All posts by Rob Jenkins


‘Get Your Associate Degree’

Lately my college, like many other two-year schools, has been making an effort to encourage students to stay for two years and earn an associate degree before transferring. That can be a hard sell, since we’re primarily a “portal” institution, and many of our students make no bones about the fact that they want to transfer as soon as possible—in many cases, after one year. Even those who stay two years often can’t be bothered to go to the extra “trouble” of applying for graduation, despite the …


AP Literature vs. College English

I had an interesting opportunity this semester to compare students who placed out of their first college English course based on Advanced Placement scores with those who didn’t. I’d like to share that experience, along with some of my conclusions, and see what you think.

Like most colleges, mine offers two levels of first-year composition: ENGL 1101, in which students focus on the basics of college and professional writing—the writing process, sentence structure, paragraph development, organi…


Changing My Mind About CVs

In my most recent “Two-Year Track” column, “How the Job Search Differs at Community Colleges,” I stated that candidates need to tailor their cover letter for each job but can probably use the same CV. I think I’d like to modify that statement.

I based my original advice on the fact that, as a serial community-college search-committee member, I’ve reviewed thousands of CVs. Although in some ways they’re as unique as fingerprints, in other ways they’re all very similar. Honestly, I’ve seen just a…


Seriously, You Don’t Have to Be a Jerk

Never mind the headline of a recent Chronicle advice column—“Be Hard to Get Along With,” by Scott Hippensteel—which left me wondering what kind of person would be intentionally hard to get along with. (I think we all know the answer to that.)

It was the tease that caught my attention: “Growing problems of classroom decorum mean faculty members have to get tough or sacrifice learning for all students.” Really? What exactly are these “growing problems of classroom decorum”? I’ve been teaching coll…


The Problem With Bill Gates’s Vision

The Microsoft magnate-cum-philanthropist Bill Gates made waves in the community-college world a few weeks ago when he suggested that two-year colleges should use more MOOCs.

Most of us who actually teach community-college students understand that, while there may be a place for MOOCs in the curriculum, relying on them too heavily would be a mistake. (I wrote about this extensively in “A Massively Bad Idea,” and I won’t reiterate those arguments here.) But the notion of MOOCs as some sort of edu…


Editing Lessons

Talking about editing with my composition students the past couple of weeks has got me thinking about the way I edit my own writing, especially these blog posts for The Chronicle.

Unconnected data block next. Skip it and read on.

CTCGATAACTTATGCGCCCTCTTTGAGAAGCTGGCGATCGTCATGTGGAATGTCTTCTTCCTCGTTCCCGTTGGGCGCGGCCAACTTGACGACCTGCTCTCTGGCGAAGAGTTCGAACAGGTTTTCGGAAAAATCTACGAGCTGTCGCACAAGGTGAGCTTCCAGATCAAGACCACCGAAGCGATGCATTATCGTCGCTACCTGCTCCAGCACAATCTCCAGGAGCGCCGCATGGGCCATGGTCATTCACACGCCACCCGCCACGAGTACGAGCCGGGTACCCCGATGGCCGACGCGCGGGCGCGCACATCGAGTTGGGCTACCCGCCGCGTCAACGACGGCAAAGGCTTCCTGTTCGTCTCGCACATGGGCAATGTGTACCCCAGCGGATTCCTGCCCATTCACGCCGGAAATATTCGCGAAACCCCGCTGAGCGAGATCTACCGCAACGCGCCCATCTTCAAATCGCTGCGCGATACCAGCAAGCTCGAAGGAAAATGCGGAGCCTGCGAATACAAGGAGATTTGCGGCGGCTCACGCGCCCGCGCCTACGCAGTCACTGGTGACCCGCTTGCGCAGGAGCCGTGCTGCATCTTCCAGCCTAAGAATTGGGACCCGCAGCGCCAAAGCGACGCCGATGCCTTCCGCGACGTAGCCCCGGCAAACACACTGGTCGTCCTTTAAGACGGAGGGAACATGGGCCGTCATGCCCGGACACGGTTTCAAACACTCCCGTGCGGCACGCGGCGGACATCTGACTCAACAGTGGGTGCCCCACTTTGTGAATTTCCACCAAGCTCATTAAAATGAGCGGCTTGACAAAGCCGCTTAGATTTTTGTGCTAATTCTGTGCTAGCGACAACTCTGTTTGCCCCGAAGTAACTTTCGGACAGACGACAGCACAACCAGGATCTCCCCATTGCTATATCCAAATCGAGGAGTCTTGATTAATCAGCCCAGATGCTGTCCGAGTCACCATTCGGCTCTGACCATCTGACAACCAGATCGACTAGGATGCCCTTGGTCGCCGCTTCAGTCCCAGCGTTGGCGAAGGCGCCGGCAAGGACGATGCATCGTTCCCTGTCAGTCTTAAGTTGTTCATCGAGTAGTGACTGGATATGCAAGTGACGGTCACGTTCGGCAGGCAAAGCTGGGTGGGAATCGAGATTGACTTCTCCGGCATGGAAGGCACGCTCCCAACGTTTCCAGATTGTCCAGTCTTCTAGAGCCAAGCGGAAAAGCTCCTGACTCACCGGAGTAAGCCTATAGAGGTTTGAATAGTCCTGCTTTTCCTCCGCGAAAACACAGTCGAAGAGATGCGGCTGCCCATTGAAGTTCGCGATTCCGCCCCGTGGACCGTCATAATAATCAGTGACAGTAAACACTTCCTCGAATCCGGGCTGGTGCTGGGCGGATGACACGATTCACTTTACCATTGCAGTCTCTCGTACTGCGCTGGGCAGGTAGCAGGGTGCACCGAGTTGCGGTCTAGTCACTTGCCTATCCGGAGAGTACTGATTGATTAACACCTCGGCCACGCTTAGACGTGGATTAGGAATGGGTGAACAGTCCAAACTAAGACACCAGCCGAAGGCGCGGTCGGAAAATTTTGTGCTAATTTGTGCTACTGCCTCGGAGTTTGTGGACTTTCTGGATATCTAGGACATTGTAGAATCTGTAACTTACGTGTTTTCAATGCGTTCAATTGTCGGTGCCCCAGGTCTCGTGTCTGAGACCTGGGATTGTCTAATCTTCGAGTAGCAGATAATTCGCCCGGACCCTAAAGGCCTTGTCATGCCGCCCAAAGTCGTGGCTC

I know—you probably think I just dash these off without much thought, and some of my posts may have reinforced that impression. But I actually spend a great deal of time trying to get them just right. In The Chronicle, I have a very large potential audience. There’s no quicker or more thorough way to embarrass myself p…


Of White Boards and PowerPoints

This semester I have two sections of the same composition course that meet back-to-back in the same room—a room with old white boards that don’t erase very well. The other day I was writing on the board during the second of the two when a student noticed that I was tracing over the still-visible outlines of what I had written for the earlier class, and that it was basically the same thing.

“Why did you bother erasing?” he asked. “Why didn’t you just leave it up there so you don’t have to write i…


Speech in the Balance

By now we all know about the University of Kansas professor, David W. Guth, who was “placed on leave” (read: suspended) last week for a tweet deemed offensive to National Rifle Association members.

Reaction to The Chronicle’s coverage of the incident (and there was a great deal of reaction) suggests that most readers can be divided into one of four categories: those who agree with the professor’s sentiments and don’t think he should be punished; those who basically agree but believe he went too …


Teachers Who (Don’t) Write

A recent commenter on this site noted that there are two types of people who teach college composition: teachers who write and writers who teach. Diplomatically, perhaps, he or she left out a third category: people who teach writing but never, or rarely, write anything themselves.

Unfortunately, at many two-year colleges, where pressure to publish is essentially nonexistent, that last group might be the largest of the three. I know, because I was a member of it for more than a decade.

Like many …


The Recruiter’s Tale

In a recent column, I asked the question, “Who is driving the online locomotive?”—in other words, who exactly is pushing the idea of offering more and more (not to mention bigger and bigger) online classes? Because that’s certainly where higher education seems to be headed.

I concluded that the people who hire college graduates are not among the culprits, citing a recent Chronicle survey in which prospective employers reported positive impressions of all types of higher-education institutions—…